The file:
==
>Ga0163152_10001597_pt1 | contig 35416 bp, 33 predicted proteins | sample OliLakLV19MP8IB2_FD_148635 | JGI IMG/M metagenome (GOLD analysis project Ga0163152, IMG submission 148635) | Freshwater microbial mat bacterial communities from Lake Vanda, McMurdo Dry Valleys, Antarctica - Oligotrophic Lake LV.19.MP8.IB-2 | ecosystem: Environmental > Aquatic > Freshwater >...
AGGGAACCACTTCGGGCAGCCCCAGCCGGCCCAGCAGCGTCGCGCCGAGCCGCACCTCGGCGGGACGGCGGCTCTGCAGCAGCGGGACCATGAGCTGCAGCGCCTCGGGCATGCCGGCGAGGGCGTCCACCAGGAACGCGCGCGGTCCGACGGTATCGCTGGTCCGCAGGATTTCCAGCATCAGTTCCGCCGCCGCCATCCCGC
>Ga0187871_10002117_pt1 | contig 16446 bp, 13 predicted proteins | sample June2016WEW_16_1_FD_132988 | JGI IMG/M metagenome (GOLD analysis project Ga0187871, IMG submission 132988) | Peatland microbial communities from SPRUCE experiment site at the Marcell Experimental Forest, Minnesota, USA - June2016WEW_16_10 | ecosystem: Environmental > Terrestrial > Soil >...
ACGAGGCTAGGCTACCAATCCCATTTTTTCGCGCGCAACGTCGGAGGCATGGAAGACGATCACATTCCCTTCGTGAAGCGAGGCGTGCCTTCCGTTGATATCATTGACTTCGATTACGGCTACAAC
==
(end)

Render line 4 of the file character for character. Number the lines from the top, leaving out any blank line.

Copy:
ACGAGGCTAGGCTACCAATCCCATTTTTTCGCGCGCAACGTCGGAGGCATGGAAGACGATCACATTCCCTTCGTGAAGCGAGGCGTGCCTTCCGTTGATATCATTGACTTCGATTACGGCTACAAC